The Braves should also boast a strong bullpen for the 2nd straight year. Craig Kimbrel led the National League in saves a season ago with 46 and posted a 181 ERA+ in 77 innings. He may have been overworked a season ago and he wore down at the end of the year, but he is an excellent closer. Set-up man Jonny Venters posted a 1.81 ERA and an elite strikeout rate as well. If the Braves take a lead into the 7th, they are a good bet to win the game.
For my full write-up on the Nationals click here.
New York Mets
The 2012 season will probably be a rough one for the New York Mets. The team has been trying to dump salary for the year and will probably continue to do so. The Mets still have quite a few highly paid players like David Wright, Jason Bay, and Johan Santana, all of whom could generate trade interest, especially if they rebound for solid seasons. The Mets outside of these few players are rather young, and some like Ike Davis has solid potential. In a division this tough the Mets will more than likely finish in the cellar and look to sell off any usable, higher-priced parts.
David Wright has steadily seen his value drop every year from 2008 onward. He bottomed out last season posting only a 2.6 offensive WAR, and he looked slow in the infield as well. If Wright can rebound and hit over .300 with 20-homer power he could generate a ton of interest on the trade market. 4-5 win players rarely come available and he could bring back quite a haul.
The offense outside of David Wright doesn’t look like it will be able to score too many runs. The Mets rated near the middle of the league a season ago. They could defy expectations if Jason Bay comes back strong and if Ike Davis can come back healthy. Davis showed some promise in his rookie year of 2010 hitting 19 homers and driving in over 70 runs. He had a strong start to last season hitting over .300 in 36 games before succumbing to injury. If he can reprise that 30-game stretch the Mets could have a potent offense.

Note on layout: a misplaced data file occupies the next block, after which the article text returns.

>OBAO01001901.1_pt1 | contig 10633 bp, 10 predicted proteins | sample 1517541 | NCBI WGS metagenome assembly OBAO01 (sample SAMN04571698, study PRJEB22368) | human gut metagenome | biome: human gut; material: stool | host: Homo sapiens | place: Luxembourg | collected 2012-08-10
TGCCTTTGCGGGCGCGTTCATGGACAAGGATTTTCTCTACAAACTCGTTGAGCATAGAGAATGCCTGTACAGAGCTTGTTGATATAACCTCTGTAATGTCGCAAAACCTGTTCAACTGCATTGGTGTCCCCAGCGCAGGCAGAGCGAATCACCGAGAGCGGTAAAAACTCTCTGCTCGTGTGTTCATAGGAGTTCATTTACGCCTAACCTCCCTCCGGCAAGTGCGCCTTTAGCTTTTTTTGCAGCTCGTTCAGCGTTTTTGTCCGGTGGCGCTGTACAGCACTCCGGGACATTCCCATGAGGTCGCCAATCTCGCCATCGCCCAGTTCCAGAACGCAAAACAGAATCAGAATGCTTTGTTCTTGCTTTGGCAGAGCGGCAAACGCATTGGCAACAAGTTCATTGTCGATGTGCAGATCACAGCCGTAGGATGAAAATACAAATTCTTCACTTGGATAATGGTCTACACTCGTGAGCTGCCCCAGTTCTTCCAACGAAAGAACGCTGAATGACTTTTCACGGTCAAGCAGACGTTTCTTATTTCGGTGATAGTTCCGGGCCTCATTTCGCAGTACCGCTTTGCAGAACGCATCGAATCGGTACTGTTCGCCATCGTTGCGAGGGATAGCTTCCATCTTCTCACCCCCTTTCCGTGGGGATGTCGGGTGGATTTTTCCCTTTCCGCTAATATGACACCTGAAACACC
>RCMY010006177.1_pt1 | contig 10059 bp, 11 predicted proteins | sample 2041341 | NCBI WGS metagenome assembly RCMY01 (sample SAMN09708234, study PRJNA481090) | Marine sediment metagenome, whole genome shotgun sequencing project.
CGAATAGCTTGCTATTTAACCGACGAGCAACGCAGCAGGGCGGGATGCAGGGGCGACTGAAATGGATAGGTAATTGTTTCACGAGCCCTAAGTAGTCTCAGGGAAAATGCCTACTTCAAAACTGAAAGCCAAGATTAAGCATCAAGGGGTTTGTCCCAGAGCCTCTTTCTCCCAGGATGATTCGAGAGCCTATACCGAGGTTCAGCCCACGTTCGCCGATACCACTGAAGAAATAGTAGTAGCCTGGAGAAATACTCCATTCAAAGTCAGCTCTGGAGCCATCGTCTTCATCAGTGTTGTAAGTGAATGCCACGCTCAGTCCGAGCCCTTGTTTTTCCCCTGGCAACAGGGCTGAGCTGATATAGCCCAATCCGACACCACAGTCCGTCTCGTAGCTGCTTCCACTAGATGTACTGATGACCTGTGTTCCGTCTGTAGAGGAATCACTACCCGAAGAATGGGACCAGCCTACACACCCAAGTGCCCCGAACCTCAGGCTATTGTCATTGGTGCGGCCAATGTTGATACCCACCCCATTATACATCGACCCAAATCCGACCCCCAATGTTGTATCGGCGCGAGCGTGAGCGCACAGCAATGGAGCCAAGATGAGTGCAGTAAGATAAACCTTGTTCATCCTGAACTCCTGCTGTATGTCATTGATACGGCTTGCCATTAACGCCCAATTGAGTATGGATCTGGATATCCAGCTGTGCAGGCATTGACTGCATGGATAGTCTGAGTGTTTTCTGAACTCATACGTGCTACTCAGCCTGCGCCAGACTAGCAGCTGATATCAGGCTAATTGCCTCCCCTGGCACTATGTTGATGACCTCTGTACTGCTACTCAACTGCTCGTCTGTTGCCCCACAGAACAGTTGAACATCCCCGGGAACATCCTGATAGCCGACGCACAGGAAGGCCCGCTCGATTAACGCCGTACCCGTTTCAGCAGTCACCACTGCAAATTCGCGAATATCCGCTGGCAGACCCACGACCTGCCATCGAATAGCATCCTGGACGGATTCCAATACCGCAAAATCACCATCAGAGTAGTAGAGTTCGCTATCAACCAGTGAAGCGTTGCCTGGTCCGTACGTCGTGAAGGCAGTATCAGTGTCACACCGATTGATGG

The pitching staff was a disappointment a season ago finishing 22nd in baseball in runs allowed. The rotation and bullpen do not look very strong again this season and it would not be surprising to see the Mets finish in the bottom-10 again. Johan Santana, once one of the most feared pitchers in the game, is once again attempting to come back from injury. Santana didn’t pitch at all last season and at age 33 he may struggle to reprise his Cy Young form. Young pitchers Mike Pelfrey and Jon Niese look like solid mid-rotation starters but in a tough division they may struggle again.
The Mets bullpen was a team weakness last year and has been somewhat rebuilt for 2012. Frank Francisco has been brought in to close and Jon Rauch has been imported to be the set-up man. The rest of the bullpen will probably struggle and no lead will truly be save for New York this year.
This team will probably struggle in 2012 and will more than likely finish in 5th in a tough division. Ideally for the Mets they will be able to get strong first halfs out of David Wright and Jason Bay in order to flip both players to contenders for elite level prospects, as they did in 2011 when they netted highly touted Zach Wheeler from San Francisco.
For my full write-up on the Marlins click here
New York Mets
NL East MVP: Jason Heyward, Atlanta Braves
NL East Cy Young: Cliff Lee, Philadelphia Phillies
I think that this is the year Atlanta finally puts it all together and takes the division. If they have injury problems like they did a season ago with Hanson and Jurrjens, the Braves have depth in Arodys Vizcaino, and Mike Minor. They also have a supurb bullpen and if Freddy Gonzalez has learned a lesson from last year he won’t overwork Kimbrel and Venters. The Phillies have an absurd amount of pitching depth, which should carry them to the playoffs. The offense will probably underwhelm so expect a drop-off from the 102 wins of a season ago. I think Miami and Washington will be two of the 4-5 teams competing for the second Wild Card, with Miami winning it. Picking playoff teams from this division is a grab bag, with so many excellent ball clubs, and the division race should be an excellent one.